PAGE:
Mother Nature | Shawn Tang
Shawn Tang is a New-York based photographer whose work focuses on landscape and
traveling photography. Traveling almost full time during his childhood earned him the
passion for photography, and photography has shaped his way of finding the littlest beauty in
life. He was shortlisted 3 years consecutively in the landscape category of International
Photography Awards(IPA) and Sony World Photography Award; he had his first solo
exhibition at the Depin Art Gallery in Guangzhou, China in 2016 at the age of 17.
As a beginner photographer, he feels too ashamed to say anything more in his biography in
the third person, so here he stopped typing.
When and how did your journey as a photographer begin?
Growing up in Europe (mainly Nordic countries), I have always been immersed in MOTHER NATURE, and that makes me appreciate what nature has to offer at a very young age. I went to China for middle school in American schools there, and sometimes I miss the times back in Europe, however, the photos online were just not the Europe I knew; and that’s where I realized that I need to start taking photos. At first, photography was merely just a way to document things, but as I travel more and more, photographs became a very important medium in my art-making process.
What camera(s) do you prefer to use?
I have a Nikon D810 with an 18-24mm lens which has been my go-to camera for almost 3 years now, and I also own three analogue cameras Contax G2, Fujifilm 645 and Rolleiflex M4A. I prefer Contax G2 for street or landscape photography and Rolleiflex for my portrait work. The reason for me being shooting film lately is that I realize the immediacy of digital cameras these days is slowly killing our creative process. With analogue cameras, I have now learned to appreciate the moment instead of triggering the shutter and thinking about the composition. And also because of that, I’m having fewer photos in my D810 after each trip.
What is your greatest source of inspiration?
Light and shadow. As cliché as that might be, I believe that light and shadow together make a symphony, and it’s simply everything. Though it might require a certain degree of appreciation towards the little things in life and trained eyes to find the beauty that lies within the composition of light and shadow, the emphasis here is not the image — it’s the moment of negation. That’s the most intriguing part of photography to me, and the more experience I gained from time to time has allowed me to use it as a guidance in photographing landscapes/street.
What photographers have influenced your work?
At the beginning of my photography career, my approach is more towards fine art landscape photography. Elia Locardi taught me how to produce HDR-like quality photos without using any HDR settings during the retouching process, and I remember that was just mind-blowing for me. Then there was Daniel Ernst. I swear I’m on his website 3 times a day. If Elia Locardi taught me how to polish a moment, then Daniel Ernst must have taught me how to be present in the moment. Having a very wide-open angle while maintaining the focus definitely have pushed me forward so much in my photography journey. And then is Dan Tom, whom I wouldn’t have known without Instagram. He uses a white border in every single photograph of his, and I will tell you with all honesty, it took me a few months to truly learned the essence of that white border. What he taught me were the storytelling and emphasis. Instead of showing the whole grand scheme of a landscape, he zoomed in and stressed the emphasis of the subject then tell a story by giving back the true colors to the images.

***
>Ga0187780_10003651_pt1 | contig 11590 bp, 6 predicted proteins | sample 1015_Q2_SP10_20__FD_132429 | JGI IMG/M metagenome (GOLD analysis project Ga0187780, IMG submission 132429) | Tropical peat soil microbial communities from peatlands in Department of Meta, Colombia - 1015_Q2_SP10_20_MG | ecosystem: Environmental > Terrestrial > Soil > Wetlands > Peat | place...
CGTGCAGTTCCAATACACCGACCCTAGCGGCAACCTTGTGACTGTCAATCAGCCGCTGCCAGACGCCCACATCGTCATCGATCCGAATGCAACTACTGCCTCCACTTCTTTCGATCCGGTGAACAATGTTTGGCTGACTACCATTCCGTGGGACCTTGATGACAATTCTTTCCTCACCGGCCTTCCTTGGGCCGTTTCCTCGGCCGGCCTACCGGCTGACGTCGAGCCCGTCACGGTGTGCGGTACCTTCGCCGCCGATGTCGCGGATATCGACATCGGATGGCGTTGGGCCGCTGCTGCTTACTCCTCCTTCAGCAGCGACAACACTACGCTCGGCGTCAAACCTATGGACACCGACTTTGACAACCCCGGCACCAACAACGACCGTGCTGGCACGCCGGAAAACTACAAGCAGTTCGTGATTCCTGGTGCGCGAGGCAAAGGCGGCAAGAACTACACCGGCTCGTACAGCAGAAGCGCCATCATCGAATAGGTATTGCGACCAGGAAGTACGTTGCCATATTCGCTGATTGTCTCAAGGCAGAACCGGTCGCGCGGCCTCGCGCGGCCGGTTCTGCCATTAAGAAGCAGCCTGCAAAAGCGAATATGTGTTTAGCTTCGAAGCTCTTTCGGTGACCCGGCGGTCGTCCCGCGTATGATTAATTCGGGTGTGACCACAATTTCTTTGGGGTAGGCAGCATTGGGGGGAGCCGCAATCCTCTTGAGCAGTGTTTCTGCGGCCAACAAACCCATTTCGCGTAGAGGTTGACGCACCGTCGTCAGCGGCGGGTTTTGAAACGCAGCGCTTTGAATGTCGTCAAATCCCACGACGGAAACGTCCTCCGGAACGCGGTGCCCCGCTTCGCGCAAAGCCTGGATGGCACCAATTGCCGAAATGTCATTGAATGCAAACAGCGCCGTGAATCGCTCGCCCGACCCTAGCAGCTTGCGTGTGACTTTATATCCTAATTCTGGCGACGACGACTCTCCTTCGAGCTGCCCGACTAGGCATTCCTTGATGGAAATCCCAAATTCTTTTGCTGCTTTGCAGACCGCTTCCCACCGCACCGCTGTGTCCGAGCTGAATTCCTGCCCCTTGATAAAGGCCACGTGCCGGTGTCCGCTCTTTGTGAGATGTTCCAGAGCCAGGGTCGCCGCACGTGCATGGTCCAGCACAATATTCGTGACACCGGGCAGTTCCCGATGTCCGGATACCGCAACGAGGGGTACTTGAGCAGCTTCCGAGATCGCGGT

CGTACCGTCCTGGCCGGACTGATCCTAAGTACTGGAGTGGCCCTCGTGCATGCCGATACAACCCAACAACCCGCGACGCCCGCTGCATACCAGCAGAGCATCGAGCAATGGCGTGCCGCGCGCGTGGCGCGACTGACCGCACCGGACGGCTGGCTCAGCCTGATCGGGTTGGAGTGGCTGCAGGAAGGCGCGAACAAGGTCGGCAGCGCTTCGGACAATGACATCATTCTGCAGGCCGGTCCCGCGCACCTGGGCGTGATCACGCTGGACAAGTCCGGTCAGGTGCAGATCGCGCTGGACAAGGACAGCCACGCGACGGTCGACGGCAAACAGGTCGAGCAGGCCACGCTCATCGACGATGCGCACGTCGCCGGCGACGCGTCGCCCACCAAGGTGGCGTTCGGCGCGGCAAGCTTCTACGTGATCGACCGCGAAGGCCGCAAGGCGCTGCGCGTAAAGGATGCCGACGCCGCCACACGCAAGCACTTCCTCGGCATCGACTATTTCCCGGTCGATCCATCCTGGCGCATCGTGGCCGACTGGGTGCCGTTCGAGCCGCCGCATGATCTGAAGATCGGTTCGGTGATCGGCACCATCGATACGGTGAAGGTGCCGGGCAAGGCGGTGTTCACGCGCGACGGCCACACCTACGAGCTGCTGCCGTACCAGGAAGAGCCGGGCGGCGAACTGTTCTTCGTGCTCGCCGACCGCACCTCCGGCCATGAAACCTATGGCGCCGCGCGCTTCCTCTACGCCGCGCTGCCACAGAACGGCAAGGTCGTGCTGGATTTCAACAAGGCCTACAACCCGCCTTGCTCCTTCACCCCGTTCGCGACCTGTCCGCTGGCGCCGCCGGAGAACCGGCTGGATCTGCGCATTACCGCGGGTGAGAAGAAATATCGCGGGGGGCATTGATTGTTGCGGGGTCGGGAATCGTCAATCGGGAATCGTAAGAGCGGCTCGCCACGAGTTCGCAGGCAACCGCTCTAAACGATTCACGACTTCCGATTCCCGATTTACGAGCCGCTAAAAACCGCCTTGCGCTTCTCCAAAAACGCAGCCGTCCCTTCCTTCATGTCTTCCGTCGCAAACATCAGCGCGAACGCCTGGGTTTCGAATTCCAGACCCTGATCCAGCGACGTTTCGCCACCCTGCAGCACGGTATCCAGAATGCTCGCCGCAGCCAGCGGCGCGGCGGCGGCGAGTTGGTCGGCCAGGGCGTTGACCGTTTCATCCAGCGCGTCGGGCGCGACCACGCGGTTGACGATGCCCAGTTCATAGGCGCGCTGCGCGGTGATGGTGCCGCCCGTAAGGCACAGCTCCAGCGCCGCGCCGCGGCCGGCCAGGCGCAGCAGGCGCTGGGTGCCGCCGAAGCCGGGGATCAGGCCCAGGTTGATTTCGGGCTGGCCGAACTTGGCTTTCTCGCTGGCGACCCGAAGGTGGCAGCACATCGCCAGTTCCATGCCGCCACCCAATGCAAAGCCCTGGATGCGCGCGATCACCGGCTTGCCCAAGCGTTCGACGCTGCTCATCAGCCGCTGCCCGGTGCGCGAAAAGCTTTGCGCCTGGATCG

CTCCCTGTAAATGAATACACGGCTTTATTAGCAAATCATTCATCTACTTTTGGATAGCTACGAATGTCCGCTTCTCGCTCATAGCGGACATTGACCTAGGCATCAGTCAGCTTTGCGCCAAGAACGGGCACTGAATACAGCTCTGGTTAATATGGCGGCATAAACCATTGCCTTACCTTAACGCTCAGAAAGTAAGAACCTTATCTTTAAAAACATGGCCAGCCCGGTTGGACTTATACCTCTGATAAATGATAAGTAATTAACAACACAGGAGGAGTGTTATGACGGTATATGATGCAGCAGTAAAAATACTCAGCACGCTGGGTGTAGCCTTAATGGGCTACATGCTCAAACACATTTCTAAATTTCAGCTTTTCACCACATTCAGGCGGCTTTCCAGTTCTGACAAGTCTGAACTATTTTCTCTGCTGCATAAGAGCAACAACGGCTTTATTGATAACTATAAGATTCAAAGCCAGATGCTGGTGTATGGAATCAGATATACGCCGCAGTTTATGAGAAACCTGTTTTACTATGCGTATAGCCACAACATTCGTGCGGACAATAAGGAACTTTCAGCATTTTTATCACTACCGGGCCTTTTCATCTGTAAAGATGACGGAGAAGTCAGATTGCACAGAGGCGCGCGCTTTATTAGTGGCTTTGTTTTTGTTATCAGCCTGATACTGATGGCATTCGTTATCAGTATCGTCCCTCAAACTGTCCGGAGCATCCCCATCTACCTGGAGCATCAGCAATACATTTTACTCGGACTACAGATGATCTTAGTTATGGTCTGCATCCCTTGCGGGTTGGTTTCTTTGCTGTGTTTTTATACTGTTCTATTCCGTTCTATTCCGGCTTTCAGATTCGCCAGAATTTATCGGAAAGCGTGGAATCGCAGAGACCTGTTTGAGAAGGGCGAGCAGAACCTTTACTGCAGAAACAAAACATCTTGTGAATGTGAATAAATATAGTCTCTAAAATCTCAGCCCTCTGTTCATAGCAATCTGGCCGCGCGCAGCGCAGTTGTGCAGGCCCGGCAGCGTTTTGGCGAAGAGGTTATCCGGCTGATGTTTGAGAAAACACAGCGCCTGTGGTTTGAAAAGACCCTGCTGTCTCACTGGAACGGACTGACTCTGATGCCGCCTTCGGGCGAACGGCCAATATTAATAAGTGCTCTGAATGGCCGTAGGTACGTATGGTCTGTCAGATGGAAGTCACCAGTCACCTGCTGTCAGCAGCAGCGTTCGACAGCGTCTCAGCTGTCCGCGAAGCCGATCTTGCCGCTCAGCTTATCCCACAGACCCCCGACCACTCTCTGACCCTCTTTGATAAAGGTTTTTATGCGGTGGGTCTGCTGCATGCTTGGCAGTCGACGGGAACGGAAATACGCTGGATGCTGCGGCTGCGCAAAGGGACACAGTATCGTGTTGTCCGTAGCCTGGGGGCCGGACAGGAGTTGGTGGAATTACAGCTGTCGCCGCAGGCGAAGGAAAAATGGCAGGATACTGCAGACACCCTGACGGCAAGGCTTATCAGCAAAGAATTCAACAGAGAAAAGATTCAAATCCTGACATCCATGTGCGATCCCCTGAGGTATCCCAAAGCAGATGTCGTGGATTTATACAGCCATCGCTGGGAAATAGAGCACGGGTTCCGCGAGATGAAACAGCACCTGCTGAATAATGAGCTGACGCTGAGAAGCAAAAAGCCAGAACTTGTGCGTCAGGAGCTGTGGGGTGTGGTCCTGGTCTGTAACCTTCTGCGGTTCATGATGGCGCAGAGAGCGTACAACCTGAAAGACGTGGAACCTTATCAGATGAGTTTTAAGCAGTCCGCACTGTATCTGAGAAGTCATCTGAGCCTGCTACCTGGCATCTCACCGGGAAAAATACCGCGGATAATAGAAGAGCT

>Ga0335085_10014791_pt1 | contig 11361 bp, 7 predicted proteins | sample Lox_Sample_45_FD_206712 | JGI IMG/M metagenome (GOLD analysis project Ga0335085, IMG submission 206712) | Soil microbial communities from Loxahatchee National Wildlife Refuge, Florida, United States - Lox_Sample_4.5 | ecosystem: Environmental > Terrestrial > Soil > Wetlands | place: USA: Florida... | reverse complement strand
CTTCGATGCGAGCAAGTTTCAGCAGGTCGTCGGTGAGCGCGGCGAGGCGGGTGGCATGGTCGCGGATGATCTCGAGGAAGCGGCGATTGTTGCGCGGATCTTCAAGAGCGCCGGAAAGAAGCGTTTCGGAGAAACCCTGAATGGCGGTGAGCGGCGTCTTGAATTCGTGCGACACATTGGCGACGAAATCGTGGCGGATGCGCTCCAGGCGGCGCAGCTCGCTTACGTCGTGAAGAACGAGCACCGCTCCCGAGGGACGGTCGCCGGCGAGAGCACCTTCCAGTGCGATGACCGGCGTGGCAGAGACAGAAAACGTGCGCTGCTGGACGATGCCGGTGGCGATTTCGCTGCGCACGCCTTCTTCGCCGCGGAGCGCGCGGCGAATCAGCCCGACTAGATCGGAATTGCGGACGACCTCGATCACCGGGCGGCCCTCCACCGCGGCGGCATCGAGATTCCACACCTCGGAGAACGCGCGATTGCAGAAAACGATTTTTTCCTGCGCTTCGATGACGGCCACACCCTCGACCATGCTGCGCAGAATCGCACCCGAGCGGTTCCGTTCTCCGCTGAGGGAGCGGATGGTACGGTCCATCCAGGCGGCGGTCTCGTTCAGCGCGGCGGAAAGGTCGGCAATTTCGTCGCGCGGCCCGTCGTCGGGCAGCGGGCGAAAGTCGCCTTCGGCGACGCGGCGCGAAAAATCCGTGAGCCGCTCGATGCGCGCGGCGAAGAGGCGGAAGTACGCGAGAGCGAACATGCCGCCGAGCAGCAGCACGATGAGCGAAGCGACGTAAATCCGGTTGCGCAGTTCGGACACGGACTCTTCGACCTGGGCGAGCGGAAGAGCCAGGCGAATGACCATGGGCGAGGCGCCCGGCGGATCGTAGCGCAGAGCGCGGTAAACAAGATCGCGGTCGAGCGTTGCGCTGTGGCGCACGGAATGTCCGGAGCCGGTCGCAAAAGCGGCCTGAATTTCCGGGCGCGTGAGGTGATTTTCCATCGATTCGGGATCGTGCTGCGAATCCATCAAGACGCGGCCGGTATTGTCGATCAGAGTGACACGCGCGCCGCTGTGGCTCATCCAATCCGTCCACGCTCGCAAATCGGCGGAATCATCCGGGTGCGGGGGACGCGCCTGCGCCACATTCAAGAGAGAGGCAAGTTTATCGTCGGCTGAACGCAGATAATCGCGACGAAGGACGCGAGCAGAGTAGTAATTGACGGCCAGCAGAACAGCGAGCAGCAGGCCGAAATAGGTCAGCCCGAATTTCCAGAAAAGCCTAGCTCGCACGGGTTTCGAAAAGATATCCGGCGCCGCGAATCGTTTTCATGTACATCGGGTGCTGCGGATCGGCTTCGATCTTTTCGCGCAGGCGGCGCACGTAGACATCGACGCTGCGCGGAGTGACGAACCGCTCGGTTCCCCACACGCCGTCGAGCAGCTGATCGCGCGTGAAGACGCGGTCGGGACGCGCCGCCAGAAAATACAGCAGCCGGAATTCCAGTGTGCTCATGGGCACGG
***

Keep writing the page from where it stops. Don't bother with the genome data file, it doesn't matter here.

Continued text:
How would you describe your aesthetic?
This is the most difficult question yet. My aesthetic can change throughout the time like the shift in my own photography work. But recently my aesthetic tends to find the beauty of subtlety: photos by Chiara Zonca, Andy Ross, and Marcus Jew can provide some great examples.
Are there any photography projects you are currently pursuing or would like to
I will start a personal project this summer exploring the relationship between city and people in China. That sounds very broad and vague but don’t worry I will break it down for you. I’m currently an architecture student, and through the lens of that identity of mine, I’m starting to find that the way people use the public space around them is very interesting. Sometimes a public space is intended to be used for people to exercise, but some people set up a booth and start selling items(very typical in China). And throughout the time this place will be used as a marketplace rather than exercising, but it worked out for them just as well. Some place is being used as a gathering space but old people sometimes occupy it to take an afternoon nap. Most buildings are built for people, but some of them don’t provide as much convenience, and in the end, people have to work their way around it which defeats the purpose of having that building.
What general process do you undergo to produce your work?
Once I decided where to go, I would scout the place on Google Map first, and then use
TPE(an app on iPhone) to see the track of the sun and the moon at a given range of
time. I would most likely know where to go at approximately what time after checking
TPE. After that, I would go to the place and photograph the shot, but sometimes the
weather was not looking good on the side of the mountain that I intended to shoot at,
and that's okay because usually, I ended up finding another spot with a rare view that
was just as stunning. The key here is to not give up and always know that there’s a
After shooting I usually send my films to a lab in California to develop and scan
because, as much as I would love to, I personally don’t really have time to do that
myself. And the digital files I will make sure I backup to the hard drive and also
Google Drive as well, just in case the hard drive failed.